For around an hour and a half, the men went on patrol and did their duties as law enforcement officers. During that time, Davis was becoming increasingly angry because Hardy hadn’t called him.

They swung back around the Lower Ninth Ward and spotted Groves standing on a street corner. Davis beeped Hardy and gave him a full description of Groves, all the way down to what she was wearing, when he called. Davis told Hardy that Groves was standing on Alabo Street, “right there in the middle of the street just talking.”

Around 11 p.m. that night, Hardy approached Groves and shot her point-blank in the head, “execution style”, killing her instantly. Davis heard the death report over his police radio and allegedly began to jump up and down in celebration

“Yeah, yeah, yeah, rock, rock-a-bye,” Davis exclaimed, reciting a line from a film where an assassin says a similar line whenever she kills someone. At 11:20, he got on the phone and called Williams.

“Signal 30, NAT,” he said, reciting a police code for “necessary action taken” before hanging up.

Unbeknownst to Davis at the time, he was being scrutinized as a part of FBI investigation Operation Shattered Shield, an undercover probe looking into drug sales and corruption within the New Orleans Police Department. After his death sentence for the civil rights charges, he received a life term for drug conspiracy as a part of the Shattered Shield indictment.

Davis’ partner, Williams, was never prosecuted for his role in the death of Groves in exchange for government witness testimony. He was sentenced to five years for drug conspiracy as a result of the Shattered Shield probe. Hardy and Causey are both serving life sentences for their roles in Groves’ death.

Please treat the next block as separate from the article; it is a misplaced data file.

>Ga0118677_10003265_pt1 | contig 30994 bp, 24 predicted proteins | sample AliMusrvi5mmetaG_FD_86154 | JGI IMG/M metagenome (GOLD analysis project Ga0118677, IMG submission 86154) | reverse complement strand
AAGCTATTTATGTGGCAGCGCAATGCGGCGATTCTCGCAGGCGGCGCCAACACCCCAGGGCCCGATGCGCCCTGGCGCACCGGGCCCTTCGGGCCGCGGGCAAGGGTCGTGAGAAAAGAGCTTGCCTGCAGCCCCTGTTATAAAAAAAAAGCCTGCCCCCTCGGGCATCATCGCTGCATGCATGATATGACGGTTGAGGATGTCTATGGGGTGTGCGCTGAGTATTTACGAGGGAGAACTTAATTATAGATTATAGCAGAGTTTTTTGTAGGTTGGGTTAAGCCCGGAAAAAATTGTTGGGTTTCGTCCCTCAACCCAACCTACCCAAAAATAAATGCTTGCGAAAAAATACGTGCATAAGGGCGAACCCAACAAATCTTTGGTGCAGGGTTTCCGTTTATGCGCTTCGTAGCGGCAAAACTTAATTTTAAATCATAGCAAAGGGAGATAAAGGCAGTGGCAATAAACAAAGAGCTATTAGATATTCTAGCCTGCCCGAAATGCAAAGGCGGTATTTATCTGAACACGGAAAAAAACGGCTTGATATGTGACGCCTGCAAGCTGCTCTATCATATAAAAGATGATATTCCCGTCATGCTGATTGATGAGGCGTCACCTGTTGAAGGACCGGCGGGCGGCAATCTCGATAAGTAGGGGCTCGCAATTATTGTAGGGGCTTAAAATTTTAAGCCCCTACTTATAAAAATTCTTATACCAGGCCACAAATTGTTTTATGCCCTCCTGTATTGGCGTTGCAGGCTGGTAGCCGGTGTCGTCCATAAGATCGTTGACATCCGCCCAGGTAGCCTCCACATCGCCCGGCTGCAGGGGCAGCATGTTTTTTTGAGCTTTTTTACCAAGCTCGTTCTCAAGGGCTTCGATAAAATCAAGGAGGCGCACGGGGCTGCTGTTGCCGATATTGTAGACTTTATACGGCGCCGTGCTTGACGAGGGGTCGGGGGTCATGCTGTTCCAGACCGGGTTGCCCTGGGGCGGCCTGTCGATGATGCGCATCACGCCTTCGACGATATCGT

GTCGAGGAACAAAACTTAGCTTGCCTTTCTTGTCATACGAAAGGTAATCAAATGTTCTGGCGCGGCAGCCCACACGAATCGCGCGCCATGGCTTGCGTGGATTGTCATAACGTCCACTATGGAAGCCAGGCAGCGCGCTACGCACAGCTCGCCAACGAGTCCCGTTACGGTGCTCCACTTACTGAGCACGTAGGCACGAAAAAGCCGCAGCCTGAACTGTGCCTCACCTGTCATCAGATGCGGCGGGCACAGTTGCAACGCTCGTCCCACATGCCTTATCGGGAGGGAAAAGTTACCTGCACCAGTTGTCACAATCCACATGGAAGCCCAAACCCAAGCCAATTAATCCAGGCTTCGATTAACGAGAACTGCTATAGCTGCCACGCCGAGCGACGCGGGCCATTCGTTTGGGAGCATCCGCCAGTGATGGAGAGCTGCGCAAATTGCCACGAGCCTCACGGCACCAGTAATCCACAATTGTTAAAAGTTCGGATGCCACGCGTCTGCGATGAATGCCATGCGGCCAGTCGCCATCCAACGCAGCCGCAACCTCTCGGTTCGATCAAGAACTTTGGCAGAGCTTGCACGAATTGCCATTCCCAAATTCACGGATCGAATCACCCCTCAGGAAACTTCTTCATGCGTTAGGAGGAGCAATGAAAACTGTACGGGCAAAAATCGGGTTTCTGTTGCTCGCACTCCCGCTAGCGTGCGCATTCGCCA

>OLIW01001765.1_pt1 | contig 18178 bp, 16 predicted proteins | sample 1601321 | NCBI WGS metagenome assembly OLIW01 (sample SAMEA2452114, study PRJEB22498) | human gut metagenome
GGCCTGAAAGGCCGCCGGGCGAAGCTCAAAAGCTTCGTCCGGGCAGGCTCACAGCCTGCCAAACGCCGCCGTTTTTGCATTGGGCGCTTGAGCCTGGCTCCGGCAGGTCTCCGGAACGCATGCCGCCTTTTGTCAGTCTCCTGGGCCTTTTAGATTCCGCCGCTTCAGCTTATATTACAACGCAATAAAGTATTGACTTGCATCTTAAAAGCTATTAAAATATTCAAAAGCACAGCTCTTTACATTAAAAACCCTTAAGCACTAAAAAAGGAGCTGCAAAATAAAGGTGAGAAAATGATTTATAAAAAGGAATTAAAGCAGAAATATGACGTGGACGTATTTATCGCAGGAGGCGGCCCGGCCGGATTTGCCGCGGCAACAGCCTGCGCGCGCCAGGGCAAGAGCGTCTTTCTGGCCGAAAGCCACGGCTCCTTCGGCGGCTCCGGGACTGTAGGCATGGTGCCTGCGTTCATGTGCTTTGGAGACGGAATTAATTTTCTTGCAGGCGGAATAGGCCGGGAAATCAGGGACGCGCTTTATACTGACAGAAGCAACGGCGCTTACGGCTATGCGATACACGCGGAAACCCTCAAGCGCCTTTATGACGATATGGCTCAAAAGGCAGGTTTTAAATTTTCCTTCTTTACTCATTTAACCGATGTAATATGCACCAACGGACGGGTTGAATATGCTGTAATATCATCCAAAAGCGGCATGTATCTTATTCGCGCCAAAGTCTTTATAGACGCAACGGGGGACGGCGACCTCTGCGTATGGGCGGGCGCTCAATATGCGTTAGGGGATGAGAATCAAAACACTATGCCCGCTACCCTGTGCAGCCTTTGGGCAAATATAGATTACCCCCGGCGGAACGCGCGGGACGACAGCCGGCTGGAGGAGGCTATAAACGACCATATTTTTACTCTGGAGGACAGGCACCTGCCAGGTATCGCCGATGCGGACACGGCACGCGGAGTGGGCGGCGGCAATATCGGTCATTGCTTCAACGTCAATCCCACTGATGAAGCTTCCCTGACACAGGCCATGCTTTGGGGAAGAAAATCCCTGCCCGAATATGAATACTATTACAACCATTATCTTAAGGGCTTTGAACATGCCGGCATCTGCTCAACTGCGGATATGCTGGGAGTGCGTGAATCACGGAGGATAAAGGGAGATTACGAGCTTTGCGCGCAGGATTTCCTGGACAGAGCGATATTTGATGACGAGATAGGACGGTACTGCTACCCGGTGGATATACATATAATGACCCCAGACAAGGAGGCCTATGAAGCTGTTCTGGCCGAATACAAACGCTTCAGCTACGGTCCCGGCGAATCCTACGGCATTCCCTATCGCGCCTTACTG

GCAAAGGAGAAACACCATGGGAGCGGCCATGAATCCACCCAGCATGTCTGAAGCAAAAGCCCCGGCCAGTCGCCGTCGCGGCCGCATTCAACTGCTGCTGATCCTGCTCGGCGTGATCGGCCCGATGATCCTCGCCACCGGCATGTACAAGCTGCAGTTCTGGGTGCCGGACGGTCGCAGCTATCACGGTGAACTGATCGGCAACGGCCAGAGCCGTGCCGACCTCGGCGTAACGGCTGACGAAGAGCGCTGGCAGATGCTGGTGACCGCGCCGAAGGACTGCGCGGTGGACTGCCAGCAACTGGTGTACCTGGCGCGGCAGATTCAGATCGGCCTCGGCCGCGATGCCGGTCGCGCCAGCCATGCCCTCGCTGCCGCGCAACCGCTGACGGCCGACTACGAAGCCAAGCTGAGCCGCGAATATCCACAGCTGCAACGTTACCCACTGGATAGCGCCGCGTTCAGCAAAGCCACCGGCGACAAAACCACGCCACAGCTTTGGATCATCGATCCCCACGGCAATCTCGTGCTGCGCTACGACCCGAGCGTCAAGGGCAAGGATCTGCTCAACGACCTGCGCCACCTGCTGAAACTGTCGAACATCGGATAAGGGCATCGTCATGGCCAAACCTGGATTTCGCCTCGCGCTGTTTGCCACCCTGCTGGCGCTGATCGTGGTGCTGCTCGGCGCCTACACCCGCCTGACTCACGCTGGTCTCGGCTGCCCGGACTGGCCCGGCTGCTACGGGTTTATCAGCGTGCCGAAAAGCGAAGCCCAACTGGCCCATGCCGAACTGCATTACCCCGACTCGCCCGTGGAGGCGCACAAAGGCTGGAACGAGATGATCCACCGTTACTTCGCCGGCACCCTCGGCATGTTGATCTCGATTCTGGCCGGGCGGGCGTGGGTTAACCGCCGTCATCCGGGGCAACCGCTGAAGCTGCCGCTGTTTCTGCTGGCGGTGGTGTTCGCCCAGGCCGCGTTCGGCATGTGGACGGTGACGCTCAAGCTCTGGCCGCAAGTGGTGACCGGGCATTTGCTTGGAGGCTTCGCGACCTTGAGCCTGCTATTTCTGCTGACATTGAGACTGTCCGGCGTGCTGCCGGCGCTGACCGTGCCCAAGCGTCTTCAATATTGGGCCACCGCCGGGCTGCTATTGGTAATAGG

Following a resentencing trial after his death sentences were vacated and one of his charges was tossed because the government failed to prove that the murder could’ve hindered a future investigation, Davis was again sentenced to death.

Attorneys for Davis had asked the court to review his case in March after the Fifth Circuit Court of Appeals denied a motion to vacate his death sentence again. The court denied Davis’ request for a Certificate of Appealability without an evidentiary hearing.

Davis’ team had challenged his 1996 civil rights convictions with claims including juror misconduct, ineffective assistance of trial counsel, and racial bias. They argued that the former officer’s lawyers at the time failed to properly investigate or create a consistent defense to charges of civil rights deprivation under the color of law.

Davis’ new legal team said that his original defense failed to present evidence that he ordered the killing of Kim Groves due to a “highly personal” dispute that wasn’t connected to the open civil rights complaint against him. Prosecutors said Davis targeted Groves because she complained against him in an official capacity, but his attorneys say Davis and the woman had years of “friction and hatred” between each other in a neighborhood with a tense relationship with local police. They argued that Davis’ actions in having Groves killed was heat-of-the-moment anger after she began pointing at him at the red light.

Federal prosecutors in a reply brief filed following Davis’ petition called the claims “unwarranted” and lacking of merit. They said the lack of an evidentiary hearing didn’t conflict with the court’s decision or previous appellate decisions, citing several prior certiorari petitions including that of executed inmate Keith Nelson in an effort to persuade the court to stick with precedent.

The high court ultimately agreed, denying Davis’ petition on Monday without comment as the court returned for its first in-person oral arguments since the pandemic began.

Davis is currently housed on federal death row at USP Terre Haute in Indiana. The Department of Justice has ordered a moratorium on executions pending a review of procedure and practice, sparing Davis from death by lethal injection for the near future. He will die behind bars either way.